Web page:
As the two continued to list off options, Fair Haven School teacher Dave Weinreb filled in his sheet. He decided he could drive immigrants to court dates and wanted to become a “Know Your Rights” trainer, on call for rapid response. He was up for civil disobedience training. And he asked if SURJ could involve some of his sixth graders, many of whom came into the school without English skills.
At the front of the room, Fountain continued with the list. No matter their political background, she suggested, attendees could become local and statewide advocates, partnering with groups like ULA, CIRA, SURJ and Junta to speak with Mayor Toni Harp, the New Haven Board of Alders, state senators and representatives and other elected officials about protecting Sanctuary City policies and updates tp and firm support for the 2013 Connecticut Trust Act
Connecticut Bail Fund explained why: bail bonds for immigrants picked up by ICE are often set as cash only—and too expensive for families to afford alone.
Stepping forward, ULA Founder John Lugo gave another suggestion: manning an immigration raid hotline, for which attendees might also have a phone tree on hand. While Spanish is required to man it, he added, there was no reason not to commit it to your phone, just to have it in case raids began popping up overnight.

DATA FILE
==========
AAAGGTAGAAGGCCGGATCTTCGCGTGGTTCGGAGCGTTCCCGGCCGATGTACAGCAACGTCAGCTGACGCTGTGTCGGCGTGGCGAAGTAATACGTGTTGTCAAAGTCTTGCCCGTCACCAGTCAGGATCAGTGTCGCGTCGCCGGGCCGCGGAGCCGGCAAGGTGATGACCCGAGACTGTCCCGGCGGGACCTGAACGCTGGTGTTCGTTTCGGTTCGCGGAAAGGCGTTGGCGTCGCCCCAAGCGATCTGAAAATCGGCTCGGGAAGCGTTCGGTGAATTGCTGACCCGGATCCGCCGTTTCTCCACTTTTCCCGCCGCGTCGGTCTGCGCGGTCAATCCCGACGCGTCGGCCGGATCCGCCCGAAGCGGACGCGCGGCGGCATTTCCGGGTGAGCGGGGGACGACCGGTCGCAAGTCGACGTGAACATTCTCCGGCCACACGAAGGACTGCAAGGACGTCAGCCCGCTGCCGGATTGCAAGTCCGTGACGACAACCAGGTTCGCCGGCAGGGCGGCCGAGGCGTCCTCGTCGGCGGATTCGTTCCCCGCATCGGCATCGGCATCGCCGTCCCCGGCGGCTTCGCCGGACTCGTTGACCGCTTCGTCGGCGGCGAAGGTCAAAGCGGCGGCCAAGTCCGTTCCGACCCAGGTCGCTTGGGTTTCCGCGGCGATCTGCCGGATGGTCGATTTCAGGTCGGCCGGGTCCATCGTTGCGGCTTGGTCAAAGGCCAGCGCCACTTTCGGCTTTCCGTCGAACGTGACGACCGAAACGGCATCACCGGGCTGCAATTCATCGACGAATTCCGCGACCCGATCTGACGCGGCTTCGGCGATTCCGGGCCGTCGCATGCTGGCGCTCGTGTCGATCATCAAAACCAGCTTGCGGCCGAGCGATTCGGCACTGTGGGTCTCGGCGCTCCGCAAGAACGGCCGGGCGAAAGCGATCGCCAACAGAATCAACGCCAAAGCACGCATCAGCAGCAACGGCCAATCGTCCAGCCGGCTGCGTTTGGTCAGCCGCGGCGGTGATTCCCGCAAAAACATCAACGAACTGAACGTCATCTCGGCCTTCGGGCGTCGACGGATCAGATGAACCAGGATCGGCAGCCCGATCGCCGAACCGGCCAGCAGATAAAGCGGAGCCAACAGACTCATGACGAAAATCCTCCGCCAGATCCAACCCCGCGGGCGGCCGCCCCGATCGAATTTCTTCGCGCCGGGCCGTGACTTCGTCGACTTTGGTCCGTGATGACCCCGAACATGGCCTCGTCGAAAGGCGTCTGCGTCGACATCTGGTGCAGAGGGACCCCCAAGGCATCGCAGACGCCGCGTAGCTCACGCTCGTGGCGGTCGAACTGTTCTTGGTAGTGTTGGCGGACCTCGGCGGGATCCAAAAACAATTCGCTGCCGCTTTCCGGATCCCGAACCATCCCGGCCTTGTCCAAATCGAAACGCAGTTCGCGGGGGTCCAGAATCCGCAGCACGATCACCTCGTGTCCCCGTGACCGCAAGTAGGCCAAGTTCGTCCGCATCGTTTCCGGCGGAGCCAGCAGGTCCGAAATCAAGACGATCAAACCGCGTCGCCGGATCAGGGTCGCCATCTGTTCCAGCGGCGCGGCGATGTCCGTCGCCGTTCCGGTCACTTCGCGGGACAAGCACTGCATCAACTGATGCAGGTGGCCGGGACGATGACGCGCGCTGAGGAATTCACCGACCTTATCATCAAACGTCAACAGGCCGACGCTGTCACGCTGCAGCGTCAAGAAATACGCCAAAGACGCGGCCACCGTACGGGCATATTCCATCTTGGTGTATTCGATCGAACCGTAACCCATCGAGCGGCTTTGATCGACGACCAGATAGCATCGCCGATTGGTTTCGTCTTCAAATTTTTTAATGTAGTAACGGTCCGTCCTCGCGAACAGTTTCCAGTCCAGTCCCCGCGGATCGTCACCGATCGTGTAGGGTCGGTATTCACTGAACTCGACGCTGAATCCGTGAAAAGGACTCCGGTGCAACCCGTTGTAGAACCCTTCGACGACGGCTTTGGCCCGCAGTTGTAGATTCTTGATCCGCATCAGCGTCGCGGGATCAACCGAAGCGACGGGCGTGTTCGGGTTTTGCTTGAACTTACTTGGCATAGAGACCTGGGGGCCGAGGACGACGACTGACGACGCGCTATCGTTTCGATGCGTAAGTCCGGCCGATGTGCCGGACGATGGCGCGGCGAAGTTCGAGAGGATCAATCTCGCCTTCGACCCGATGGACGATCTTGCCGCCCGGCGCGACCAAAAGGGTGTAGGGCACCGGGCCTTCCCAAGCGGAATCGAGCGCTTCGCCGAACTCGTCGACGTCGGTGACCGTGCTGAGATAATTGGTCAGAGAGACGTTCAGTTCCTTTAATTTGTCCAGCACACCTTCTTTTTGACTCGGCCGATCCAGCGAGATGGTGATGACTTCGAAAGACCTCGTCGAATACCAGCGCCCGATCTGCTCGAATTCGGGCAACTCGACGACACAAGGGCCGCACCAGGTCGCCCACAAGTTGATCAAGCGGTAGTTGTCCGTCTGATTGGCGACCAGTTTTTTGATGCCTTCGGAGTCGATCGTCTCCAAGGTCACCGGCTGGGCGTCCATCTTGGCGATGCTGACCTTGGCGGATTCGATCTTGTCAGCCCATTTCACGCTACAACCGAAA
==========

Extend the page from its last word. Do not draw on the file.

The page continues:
“This is now,” he said, referencing an early-afternoon scare with Homeland Security officers at Union Station (which turned out not to involve immigration).
Attendees can also accompany immigrants to their court dates, added Fountain. Close to the middle of the room, New Havener Molly Wheeler’s hand shot up.
“My Spanish is really rusty, but I still have a car,” she said. “Can I help drive people?”
Fountain and Lugo nodded. You never know who might be in need of a ride, a helping hand, or free childcare the day of, said Fountain. Facilitator Natalie Alexander popped her head in with another reminder: Many undocumented immigrants also speak English.
New Havener Roberto Irizarry, a professor of Latin-American literature at the University of New Haven, had come with pressing questions about his eligibility to help as a fellow Latino who also might be profiled. He said he left with a new sense of urgency and vigilance, he said.
“I’m here tonight because of my desire to help people who are being subjected to unfair treatment,” he said, noting that he too had experienced stereotyping when he arrived in New Haven from Puerto Rico several years ago. “Even the question ‘are you American?’ feel complicated to me. So I’m definitely going to take part in action, and stay involved.”
Varun Khatzar, a bilingual tutor and Connecticut Students for a Dream volunteer living in South Windsor, said that he too felt invigorated, and better informed, after the event.
“A lot of my close friends and students are undocumented, and I’m watching what they’re going through,” he said, noting an almost palpable anxiety that had begun to fall over his tutoring sessions. “I need to get more people involved. This seemed like a good place to be.”